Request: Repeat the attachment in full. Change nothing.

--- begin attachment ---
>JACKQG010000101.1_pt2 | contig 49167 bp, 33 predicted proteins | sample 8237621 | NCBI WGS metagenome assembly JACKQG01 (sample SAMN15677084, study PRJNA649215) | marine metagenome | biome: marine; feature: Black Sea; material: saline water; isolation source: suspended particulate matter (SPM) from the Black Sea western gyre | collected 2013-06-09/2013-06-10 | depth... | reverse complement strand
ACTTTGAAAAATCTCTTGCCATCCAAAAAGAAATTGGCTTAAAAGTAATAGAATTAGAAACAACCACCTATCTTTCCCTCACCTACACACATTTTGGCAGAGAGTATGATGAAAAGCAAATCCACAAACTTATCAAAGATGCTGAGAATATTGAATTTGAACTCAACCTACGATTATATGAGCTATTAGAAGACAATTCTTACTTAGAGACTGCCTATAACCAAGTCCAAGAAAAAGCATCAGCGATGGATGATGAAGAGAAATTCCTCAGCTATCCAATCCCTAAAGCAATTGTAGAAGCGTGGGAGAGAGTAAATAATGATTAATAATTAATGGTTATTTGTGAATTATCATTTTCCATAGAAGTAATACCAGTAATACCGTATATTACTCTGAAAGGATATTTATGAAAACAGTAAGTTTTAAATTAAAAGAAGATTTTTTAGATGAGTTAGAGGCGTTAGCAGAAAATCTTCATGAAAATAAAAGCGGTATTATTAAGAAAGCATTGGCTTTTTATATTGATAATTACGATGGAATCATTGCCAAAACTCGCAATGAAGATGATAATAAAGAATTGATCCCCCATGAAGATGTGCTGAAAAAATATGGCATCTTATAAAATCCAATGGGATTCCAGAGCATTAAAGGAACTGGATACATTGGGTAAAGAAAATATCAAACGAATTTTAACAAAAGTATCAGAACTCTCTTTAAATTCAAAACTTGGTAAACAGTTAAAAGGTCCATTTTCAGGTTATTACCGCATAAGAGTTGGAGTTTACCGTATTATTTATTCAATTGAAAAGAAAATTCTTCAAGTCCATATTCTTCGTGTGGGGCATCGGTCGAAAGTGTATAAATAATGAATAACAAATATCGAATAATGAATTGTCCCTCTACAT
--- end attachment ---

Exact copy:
>JACKQG010000101.1_pt2 | contig 49167 bp, 33 predicted proteins | sample 8237621 | NCBI WGS metagenome assembly JACKQG01 (sample SAMN15677084, study PRJNA649215) | marine metagenome | biome: marine; feature: Black Sea; material: saline water; isolation source: suspended particulate matter (SPM) from the Black Sea western gyre | collected 2013-06-09/2013-06-10 | depth... | reverse complement strand
ACTTTGAAAAATCTCTTGCCATCCAAAAAGAAATTGGCTTAAAAGTAATAGAATTAGAAACAACCACCTATCTTTCCCTCACCTACACACATTTTGGCAGAGAGTATGATGAAAAGCAAATCCACAAACTTATCAAAGATGCTGAGAATATTGAATTTGAACTCAACCTACGATTATATGAGCTATTAGAAGACAATTCTTACTTAGAGACTGCCTATAACCAAGTCCAAGAAAAAGCATCAGCGATGGATGATGAAGAGAAATTCCTCAGCTATCCAATCCCTAAAGCAATTGTAGAAGCGTGGGAGAGAGTAAATAATGATTAATAATTAATGGTTATTTGTGAATTATCATTTTCCATAGAAGTAATACCAGTAATACCGTATATTACTCTGAAAGGATATTTATGAAAACAGTAAGTTTTAAATTAAAAGAAGATTTTTTAGATGAGTTAGAGGCGTTAGCAGAAAATCTTCATGAAAATAAAAGCGGTATTATTAAGAAAGCATTGGCTTTTTATATTGATAATTACGATGGAATCATTGCCAAAACTCGCAATGAAGATGATAATAAAGAATTGATCCCCCATGAAGATGTGCTGAAAAAATATGGCATCTTATAAAATCCAATGGGATTCCAGAGCATTAAAGGAACTGGATACATTGGGTAAAGAAAATATCAAACGAATTTTAACAAAAGTATCAGAACTCTCTTTAAATTCAAAACTTGGTAAACAGTTAAAAGGTCCATTTTCAGGTTATTACCGCATAAGAGTTGGAGTTTACCGTATTATTTATTCAATTGAAAAGAAAATTCTTCAAGTCCATATTCTTCGTGTGGGGCATCGGTCGAAAGTGTATAAATAATGAATAACAAATATCGAATAATGAATTGTCCCTCTACAT